PH rice stocks drop to 6-month low
Rice stocks in the Philippines, one of the world’s key importers of the grain, fell to their lowest level in 6 months, with government and commercial warehouses holding barely a month’s supply to feed the country’s nearly 100 million people.
The Agriculture Department said rice inventories as of March 1, 2013 stood at 1.94 million metric tons, the lowest since Sept. 1, 2012. Since inventories reached 2.78 million tons on November 1, the level of rice stocks has fallen over 30%, government statistics showed.
The fall puts in perspective the decision by the National Food Authority (NFA), the government body which makes sure rice supplies are stable, to import 163,000 metric tons of rice.
While Manila has said the purchases are part of obligations under the World Trade Organization to import a total of 183,000 tons of rice in 2013, the shrinking stock level may have also spurred on the decision to bring the rice in at this time.
That leads to the next question: Will the imports be enough, or will more be needed?
Given the strength of rice demand and the need to boost stocks when the typhoon season hits, the wise money should be on more imports, not less.
The Philippines is one of the world’s top consumers of rice as the government of President Benigno Aquino said it is aiming to make the country self-sufficient in the grain this year.
A recent report by the US agriculture attaché in Manila said self-sufficiency in rice by the Philippines will likely remain out of reach. The report is compiled by US agriculture experts at its embassy in Manila and while it is not official US government data, it is considered authoritative by the commodity trading community.
“While the (government) has successfully increased rice production and reduced imports in its drive toward self-sufficiency, the country remains a major importer,” the report prepared by Perfecto Corpuz and William Verzani said.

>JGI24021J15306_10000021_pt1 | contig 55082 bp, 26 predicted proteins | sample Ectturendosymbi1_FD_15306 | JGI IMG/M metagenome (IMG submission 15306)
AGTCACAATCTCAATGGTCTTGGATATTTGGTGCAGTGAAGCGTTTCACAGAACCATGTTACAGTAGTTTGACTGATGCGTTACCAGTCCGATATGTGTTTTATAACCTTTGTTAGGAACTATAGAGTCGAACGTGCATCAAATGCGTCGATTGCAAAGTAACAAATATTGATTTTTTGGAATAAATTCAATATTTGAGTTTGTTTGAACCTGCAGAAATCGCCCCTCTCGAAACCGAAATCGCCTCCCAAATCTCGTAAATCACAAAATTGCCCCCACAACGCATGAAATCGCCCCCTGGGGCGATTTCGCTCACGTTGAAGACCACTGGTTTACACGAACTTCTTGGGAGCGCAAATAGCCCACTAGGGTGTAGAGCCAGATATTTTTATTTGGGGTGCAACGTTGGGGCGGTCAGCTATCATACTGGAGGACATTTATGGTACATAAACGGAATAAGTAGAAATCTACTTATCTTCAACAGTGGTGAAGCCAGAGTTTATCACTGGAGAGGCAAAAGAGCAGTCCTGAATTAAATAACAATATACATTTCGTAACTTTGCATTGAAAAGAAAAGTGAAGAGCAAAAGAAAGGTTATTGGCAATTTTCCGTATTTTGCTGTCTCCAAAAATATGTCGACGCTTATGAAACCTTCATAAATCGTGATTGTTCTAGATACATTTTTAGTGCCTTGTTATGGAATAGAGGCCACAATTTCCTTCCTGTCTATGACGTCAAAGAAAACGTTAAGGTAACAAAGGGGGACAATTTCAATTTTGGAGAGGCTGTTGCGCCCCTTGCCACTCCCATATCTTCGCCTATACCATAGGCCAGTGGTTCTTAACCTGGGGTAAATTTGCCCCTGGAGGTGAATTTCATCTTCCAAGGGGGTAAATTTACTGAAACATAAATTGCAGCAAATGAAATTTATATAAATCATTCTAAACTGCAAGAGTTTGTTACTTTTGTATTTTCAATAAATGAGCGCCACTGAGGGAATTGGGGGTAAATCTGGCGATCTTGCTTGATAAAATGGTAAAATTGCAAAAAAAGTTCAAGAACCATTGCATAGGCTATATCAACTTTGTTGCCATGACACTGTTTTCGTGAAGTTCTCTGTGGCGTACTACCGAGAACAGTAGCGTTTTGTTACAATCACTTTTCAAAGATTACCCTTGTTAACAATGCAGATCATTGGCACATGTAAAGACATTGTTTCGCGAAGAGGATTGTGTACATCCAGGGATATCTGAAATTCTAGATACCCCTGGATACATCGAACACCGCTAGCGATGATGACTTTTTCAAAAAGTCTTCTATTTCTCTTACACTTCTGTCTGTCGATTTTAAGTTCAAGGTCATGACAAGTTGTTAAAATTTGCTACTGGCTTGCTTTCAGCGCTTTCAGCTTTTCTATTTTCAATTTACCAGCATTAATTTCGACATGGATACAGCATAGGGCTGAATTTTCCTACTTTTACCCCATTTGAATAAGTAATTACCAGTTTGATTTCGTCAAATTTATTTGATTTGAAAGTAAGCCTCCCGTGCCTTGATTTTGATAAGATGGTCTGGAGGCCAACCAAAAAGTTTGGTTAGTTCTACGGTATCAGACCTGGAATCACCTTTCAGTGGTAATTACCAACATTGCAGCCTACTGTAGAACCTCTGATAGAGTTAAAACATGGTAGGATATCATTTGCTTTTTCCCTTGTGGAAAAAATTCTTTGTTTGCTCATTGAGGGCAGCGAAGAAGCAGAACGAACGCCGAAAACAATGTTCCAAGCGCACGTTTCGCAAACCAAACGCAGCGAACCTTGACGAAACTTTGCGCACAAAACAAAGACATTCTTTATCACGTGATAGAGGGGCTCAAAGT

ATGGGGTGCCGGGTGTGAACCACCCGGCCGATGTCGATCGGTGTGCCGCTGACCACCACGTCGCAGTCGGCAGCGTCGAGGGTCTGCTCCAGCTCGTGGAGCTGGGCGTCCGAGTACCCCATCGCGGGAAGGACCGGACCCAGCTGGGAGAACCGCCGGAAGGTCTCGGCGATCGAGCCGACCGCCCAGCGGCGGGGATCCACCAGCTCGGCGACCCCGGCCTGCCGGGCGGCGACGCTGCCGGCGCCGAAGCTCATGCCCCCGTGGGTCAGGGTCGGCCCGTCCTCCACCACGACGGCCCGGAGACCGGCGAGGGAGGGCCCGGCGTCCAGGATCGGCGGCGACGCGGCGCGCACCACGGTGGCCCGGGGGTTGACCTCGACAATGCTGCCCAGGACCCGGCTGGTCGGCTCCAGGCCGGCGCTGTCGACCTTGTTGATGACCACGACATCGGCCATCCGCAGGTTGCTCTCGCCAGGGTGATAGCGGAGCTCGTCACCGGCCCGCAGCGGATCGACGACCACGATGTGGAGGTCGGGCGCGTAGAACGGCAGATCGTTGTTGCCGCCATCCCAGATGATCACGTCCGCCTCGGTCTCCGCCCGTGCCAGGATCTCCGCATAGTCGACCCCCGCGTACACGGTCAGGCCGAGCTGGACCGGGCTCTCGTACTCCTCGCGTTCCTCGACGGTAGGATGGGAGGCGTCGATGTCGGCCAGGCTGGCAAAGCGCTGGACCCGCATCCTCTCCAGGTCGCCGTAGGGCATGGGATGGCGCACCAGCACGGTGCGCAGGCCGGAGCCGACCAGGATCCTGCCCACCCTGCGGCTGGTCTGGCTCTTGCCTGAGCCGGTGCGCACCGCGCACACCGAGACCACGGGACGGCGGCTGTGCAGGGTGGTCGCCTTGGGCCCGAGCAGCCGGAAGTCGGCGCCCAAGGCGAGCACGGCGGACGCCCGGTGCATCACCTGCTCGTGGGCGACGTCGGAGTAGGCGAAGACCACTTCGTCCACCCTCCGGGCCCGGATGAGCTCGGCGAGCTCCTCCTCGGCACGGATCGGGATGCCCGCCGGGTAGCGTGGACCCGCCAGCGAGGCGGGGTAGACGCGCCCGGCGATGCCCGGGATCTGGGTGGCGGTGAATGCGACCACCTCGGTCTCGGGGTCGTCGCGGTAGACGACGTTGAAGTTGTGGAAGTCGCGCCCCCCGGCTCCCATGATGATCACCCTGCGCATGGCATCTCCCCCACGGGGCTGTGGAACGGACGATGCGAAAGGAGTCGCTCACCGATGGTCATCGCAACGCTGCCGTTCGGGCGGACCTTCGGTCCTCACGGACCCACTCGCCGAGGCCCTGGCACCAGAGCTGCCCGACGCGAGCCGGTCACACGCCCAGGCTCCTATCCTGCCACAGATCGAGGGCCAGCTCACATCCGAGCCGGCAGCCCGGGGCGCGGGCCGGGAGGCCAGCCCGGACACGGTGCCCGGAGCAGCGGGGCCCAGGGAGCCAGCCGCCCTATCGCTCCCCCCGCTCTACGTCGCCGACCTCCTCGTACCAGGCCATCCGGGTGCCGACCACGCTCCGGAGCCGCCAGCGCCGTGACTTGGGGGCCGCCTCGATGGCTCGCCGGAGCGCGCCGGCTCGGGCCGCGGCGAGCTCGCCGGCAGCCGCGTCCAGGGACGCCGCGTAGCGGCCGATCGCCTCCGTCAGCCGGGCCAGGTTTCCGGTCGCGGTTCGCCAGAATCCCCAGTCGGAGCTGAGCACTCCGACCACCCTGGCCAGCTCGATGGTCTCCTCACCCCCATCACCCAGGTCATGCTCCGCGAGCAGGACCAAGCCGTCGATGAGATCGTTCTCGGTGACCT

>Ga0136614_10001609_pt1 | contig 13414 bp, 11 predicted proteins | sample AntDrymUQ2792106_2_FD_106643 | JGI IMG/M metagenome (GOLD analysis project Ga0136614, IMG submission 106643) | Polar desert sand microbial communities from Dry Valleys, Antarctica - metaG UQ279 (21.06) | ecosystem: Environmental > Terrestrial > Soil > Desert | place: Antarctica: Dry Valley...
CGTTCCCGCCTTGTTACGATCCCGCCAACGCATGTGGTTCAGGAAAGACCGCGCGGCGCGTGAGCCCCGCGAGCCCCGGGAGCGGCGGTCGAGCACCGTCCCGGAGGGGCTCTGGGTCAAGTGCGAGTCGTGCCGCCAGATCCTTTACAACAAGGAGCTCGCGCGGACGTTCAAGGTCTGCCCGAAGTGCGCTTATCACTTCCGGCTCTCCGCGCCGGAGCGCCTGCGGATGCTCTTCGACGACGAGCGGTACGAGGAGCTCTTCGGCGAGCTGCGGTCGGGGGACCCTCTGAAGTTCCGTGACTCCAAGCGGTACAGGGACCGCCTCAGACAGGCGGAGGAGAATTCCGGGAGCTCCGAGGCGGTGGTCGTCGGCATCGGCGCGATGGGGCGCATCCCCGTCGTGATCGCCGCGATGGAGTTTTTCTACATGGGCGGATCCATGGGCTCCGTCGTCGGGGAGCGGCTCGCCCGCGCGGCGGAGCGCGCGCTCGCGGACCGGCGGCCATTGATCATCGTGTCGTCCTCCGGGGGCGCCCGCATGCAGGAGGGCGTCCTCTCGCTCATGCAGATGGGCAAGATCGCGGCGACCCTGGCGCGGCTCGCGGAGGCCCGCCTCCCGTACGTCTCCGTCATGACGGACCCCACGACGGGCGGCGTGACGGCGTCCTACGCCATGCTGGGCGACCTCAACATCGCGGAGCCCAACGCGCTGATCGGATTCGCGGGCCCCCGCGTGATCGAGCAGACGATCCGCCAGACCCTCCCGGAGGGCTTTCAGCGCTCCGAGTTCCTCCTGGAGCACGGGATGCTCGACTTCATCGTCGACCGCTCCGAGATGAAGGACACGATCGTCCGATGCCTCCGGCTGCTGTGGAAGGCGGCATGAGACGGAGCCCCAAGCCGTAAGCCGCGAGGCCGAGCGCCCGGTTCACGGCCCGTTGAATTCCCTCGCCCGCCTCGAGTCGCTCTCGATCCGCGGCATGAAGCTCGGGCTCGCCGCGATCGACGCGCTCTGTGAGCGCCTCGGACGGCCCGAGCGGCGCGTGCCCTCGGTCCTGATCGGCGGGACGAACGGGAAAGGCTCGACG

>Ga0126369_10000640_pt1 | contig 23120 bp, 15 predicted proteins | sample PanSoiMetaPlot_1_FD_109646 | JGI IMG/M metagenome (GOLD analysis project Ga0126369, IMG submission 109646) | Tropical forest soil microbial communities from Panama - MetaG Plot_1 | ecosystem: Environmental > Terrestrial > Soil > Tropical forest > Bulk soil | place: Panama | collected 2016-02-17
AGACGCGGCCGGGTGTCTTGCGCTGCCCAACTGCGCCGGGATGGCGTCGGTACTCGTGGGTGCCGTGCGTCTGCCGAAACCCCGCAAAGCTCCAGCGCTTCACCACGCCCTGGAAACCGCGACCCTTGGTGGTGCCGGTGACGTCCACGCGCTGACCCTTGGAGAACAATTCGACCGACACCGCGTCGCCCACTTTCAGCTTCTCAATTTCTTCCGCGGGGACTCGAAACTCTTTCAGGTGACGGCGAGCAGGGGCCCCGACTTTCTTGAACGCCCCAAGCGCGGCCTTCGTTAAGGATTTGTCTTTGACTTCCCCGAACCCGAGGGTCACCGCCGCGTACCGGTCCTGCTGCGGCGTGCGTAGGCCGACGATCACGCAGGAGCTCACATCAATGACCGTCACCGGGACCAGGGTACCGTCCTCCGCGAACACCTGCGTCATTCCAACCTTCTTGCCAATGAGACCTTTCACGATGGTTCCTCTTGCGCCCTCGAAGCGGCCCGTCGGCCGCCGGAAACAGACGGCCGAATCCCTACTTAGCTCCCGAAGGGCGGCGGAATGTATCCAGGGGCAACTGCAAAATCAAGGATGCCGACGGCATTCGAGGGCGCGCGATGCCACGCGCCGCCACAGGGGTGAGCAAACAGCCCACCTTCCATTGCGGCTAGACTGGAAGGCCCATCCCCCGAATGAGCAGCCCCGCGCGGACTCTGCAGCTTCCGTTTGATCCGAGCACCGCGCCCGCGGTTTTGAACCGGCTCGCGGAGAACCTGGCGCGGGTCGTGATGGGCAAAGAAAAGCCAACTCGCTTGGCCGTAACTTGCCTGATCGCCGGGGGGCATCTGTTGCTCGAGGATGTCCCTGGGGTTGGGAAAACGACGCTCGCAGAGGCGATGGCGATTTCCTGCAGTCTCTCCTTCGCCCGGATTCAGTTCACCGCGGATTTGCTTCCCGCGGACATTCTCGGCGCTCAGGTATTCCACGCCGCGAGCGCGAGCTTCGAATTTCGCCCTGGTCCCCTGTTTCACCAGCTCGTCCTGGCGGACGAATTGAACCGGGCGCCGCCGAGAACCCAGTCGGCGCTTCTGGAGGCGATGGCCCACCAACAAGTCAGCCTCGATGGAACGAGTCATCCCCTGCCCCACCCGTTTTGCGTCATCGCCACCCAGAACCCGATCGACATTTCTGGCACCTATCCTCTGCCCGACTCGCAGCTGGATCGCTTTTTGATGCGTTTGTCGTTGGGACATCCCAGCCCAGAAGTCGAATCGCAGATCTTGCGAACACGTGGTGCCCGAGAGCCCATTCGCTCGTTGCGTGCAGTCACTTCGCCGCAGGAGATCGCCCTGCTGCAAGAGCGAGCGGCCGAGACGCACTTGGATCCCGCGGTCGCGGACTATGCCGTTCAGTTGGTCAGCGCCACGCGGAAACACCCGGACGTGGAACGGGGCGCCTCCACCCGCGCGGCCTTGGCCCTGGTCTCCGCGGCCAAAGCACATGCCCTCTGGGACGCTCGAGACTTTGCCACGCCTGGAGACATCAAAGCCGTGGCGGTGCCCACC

They said marketing year (August/July) 2012/13 rice imports “are expected to remain at 1.5 million tons, inclusive of unregistered imports, and are forecast to decline to 1.2 million tons in MY 2013/14 due to improved production and the (government’s) import cap.”
“Most experts agree that a low milling rate, high tariffs (35-40 percent) and a thriving economy will keep the Philippines a significant rice importer for the foreseeable future,” the report concluded.
As far as inventories go at this time, rice stocks in government warehouses are good for 17 days of daily consumption while those in commercial warehouses are enough for 15 days.
The Philippines consumes about 35,000 to 36,000 tons of rice per day. Normally, the government should have about two to three months’ worth of stocks on hand.
Of the planned rice imports by the Philippines, some 98,000 tons will come from Thailand, one of the world’s top rice exporters, with 25,000 tons each coming from China and India, and the remaining 15,000 tons from Australia, the government had announced last week.
The imports are also being done ahead of the third quarter of 2013, when rice inventories in the Philippines seasonally drop to their lowest level for the year. Traders believe the imported rice will likely arrive in mid-May or later.
The Philippine Commodities Digest believes Manila’s total rice imports in 2013 will eventually reach at least 850,000 tons. U.S. agricultural experts from the USDA feel the imports would hit 1.5 million tons of rice. The experts’ forecast is not official USDA data.
The Philippine government is pinning its hopes on high-yielding seeds and improvements in infrastructure facilities such as irrigation to boost rice output in the country. But limits in the acreage planted to rice, historically low yields, and a surge in rice demand brought on by an increasing population may well blunt the government drive for self-sufficiency in rice. - Rappler.com
Note: The author is with Philippine Commodities Digest, a weekly publication of New Jersey-based A & V Media that provides a comprehensive roundup of developments and trends in the country’s farming sector.